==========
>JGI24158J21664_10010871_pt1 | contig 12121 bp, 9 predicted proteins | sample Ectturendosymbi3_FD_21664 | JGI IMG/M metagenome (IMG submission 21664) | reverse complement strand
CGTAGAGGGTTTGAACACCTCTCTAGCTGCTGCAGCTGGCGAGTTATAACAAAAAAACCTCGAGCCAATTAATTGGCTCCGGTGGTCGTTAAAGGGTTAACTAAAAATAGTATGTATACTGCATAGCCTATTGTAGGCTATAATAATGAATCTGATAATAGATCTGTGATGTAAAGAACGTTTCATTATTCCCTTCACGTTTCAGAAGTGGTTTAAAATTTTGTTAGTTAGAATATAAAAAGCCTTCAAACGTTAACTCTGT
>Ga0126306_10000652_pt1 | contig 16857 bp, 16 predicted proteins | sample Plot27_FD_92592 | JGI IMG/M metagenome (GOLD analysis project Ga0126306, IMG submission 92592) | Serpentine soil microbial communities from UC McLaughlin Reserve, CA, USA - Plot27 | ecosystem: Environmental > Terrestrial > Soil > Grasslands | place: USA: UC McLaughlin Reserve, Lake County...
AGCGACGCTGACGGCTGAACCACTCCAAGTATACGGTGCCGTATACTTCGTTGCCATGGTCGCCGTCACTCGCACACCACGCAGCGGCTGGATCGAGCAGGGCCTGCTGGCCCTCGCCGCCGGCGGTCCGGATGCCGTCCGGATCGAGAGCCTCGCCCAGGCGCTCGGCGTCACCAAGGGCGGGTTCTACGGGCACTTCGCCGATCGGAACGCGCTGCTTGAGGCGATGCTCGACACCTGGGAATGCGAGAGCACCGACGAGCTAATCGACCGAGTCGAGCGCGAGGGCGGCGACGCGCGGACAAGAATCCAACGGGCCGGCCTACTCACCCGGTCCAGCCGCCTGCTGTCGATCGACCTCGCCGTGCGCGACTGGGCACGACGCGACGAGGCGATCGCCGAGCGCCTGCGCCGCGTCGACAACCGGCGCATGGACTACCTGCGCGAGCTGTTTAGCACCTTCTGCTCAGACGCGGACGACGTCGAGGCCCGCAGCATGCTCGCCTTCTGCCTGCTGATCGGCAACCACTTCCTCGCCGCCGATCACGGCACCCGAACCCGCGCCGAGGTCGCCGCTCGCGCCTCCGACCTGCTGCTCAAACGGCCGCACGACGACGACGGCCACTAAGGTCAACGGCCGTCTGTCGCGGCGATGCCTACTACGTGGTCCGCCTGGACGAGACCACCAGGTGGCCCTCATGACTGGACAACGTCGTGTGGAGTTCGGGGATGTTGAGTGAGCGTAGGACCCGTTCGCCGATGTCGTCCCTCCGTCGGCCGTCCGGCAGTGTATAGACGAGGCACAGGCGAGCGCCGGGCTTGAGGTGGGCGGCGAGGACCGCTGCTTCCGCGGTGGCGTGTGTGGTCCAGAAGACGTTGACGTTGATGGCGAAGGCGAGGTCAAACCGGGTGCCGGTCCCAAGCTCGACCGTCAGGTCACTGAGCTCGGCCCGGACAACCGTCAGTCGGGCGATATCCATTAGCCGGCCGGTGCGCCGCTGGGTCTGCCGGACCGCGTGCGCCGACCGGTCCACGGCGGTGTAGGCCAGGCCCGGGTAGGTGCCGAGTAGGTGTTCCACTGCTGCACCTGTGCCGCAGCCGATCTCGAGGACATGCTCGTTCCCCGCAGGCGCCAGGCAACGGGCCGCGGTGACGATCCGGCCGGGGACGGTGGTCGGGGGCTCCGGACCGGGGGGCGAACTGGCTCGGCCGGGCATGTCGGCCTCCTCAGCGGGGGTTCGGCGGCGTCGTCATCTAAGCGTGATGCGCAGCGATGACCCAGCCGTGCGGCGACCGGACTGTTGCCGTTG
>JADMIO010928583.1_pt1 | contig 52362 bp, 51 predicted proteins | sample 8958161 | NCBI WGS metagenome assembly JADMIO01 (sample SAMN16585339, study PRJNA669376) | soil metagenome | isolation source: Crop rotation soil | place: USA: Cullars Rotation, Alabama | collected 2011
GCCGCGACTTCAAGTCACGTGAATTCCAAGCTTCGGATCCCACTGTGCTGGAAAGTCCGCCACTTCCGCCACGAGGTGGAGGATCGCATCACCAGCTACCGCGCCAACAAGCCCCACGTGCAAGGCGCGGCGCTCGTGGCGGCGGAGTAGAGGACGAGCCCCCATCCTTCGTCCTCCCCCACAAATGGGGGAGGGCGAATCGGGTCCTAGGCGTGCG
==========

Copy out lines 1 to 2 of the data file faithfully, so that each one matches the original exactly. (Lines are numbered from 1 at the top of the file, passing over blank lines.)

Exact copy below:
>JGI24158J21664_10010871_pt1 | contig 12121 bp, 9 predicted proteins | sample Ectturendosymbi3_FD_21664 | JGI IMG/M metagenome (IMG submission 21664) | reverse complement strand
CGTAGAGGGTTTGAACACCTCTCTAGCTGCTGCAGCTGGCGAGTTATAACAAAAAAACCTCGAGCCAATTAATTGGCTCCGGTGGTCGTTAAAGGGTTAACTAAAAATAGTATGTATACTGCATAGCCTATTGTAGGCTATAATAATGAATCTGATAATAGATCTGTGATGTAAAGAACGTTTCATTATTCCCTTCACGTTTCAGAAGTGGTTTAAAATTTTGTTAGTTAGAATATAAAAAGCCTTCAAACGTTAACTCTGT